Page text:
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Senior Correspondent

There was time when religion, principally the Christian version, dominated America’s Christmas landscape. But that scenario is fading. What was formerly the story about Jesus’ birth is now the story of how holiday sales are going. While many of us feel the loss, the change is not totally troublesome. Religious devotion has not always blessed society. Many of history’s most savage episodes have taken place when religion exercised a stranglehold on culture. One thinks of the crusades, the inquisition, the Salem witch trials, the holocaust, slavery, segregation and apartheid — all with the cross of Jesus going on before. Christians do not have a corner on that treacherous model. Even today Muslim fundamentalism has spawned much of the terrorism that currently grips the world. This sad commentary is not the major story of religion, but it is certainly part of it.

Religion has most often been a blessing when it has spread its arms around the most vulnerable, established hospitals and schools, sought justice for the oppressed, called for a fair sharing of the earth’s resources, given itself to the peaceful solution to war and violence and sought to save the planet from environmental destruction.

What is it that causes people of faith, and their institutions, to take one path or the other? Obviously this is a very complicated question, and there are no pure answers, but I want to offer a clue as to what sort of religious fervor takes the faithful one way or the other.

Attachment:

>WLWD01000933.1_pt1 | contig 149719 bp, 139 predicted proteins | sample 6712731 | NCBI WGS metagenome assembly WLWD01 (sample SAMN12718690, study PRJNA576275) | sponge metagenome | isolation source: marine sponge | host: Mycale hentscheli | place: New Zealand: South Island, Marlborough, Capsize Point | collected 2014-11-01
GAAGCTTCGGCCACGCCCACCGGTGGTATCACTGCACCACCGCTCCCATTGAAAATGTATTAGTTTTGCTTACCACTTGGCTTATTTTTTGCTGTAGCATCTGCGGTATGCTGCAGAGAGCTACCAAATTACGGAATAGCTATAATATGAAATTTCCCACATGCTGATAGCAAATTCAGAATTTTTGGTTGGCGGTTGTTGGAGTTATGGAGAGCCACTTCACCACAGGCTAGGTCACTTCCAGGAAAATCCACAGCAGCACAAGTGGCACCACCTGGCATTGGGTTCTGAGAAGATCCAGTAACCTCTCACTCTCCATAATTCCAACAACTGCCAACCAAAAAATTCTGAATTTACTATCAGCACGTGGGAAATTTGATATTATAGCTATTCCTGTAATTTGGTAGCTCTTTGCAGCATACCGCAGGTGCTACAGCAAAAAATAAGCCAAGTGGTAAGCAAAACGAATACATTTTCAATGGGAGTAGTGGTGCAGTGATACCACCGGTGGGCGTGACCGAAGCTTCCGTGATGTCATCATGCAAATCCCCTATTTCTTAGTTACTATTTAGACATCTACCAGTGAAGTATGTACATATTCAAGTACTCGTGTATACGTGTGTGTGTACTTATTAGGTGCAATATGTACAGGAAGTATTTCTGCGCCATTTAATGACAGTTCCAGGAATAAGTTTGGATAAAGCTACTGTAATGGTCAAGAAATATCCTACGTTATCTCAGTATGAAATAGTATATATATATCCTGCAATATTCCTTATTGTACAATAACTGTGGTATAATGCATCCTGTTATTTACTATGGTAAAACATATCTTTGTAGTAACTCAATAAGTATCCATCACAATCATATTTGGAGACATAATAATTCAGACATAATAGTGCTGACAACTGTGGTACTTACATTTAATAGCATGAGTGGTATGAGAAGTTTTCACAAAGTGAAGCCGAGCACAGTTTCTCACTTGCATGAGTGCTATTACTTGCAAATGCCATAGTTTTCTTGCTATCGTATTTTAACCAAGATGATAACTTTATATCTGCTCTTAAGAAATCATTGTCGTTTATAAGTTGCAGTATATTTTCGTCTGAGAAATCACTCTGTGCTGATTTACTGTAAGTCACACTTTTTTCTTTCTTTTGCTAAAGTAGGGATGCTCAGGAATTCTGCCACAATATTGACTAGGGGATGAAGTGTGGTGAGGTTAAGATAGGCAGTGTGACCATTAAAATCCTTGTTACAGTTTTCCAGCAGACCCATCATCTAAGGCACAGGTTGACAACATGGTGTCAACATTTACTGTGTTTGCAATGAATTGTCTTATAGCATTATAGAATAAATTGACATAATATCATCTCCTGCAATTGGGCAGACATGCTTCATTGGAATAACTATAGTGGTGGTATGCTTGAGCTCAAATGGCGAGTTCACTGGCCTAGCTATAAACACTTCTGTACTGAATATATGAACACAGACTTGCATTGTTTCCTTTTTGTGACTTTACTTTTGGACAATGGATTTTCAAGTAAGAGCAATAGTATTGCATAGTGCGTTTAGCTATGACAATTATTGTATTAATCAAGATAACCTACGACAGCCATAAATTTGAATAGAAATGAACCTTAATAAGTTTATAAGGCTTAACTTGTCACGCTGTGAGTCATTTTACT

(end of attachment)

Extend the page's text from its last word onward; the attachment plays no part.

When it is basically a set of doctrines to be believed, religion often unleashes the worst about life — particularly when it is held that those not adhering to those doctrines are outside the will of God, and constitute a danger to the true believers. This becomes obvious when religious leaders and their followers are ready to condemn to eternal punishment all those who do not hold to some version of doctrinal orthodoxy. The God of these religious bodies is often an angry judgmental authority who only honors people who believe the right things, are members of the right race or group, and who therefore hold all others as deserving condemnation. Such seems to be the focus of many religious fundamentalists, be they Christian, Muslim, Jewish, Hindu or any other variety of faith.

I come at this issue as a Christian who finds believing doctrines about Jesus basically unhelpful, but who sees that following Jesus, and trying to emulate what he did with his life is worth my commitment. For me his life was the epitome of graciousness, the acceptance of the outsider, not only living peacefully but also offering a path to a peaceful society. For Jesus every person was of worth, every encounter an act of acceptance and love, every story full of a gracious welcome. The only outsiders were the religionists of the vicinity, “who trusted in themselves that they were righteous, and despised others.”

So the heart of religion may not be in holding to pure doctrinal orthodoxy, but living as if everyone you meet is of infinite worth. Believing things about Jesus was not the goal of the way of life he offered, but living lives of acceptance, graciousness and justice, and offering hope in every encounter — that, he taught, was God’s way.

Writing just two or three decades after Jesus’ death, the author of a letter to the young Galatian church sums up what it really means to experience the fruitful religious existence full of “love, joy, peace, patience, kindness, generosity, faithfulness, gentleness and self-control.”

If you see either in Jesus or, in whatever is at the center of your religion, the kind of world God longs for creation to become, you may have a clue as what may be humanity’s best hope. If the secular celebration of the season offers that vision for you, religious or not, you are truly blessed and will probably be a blessing.

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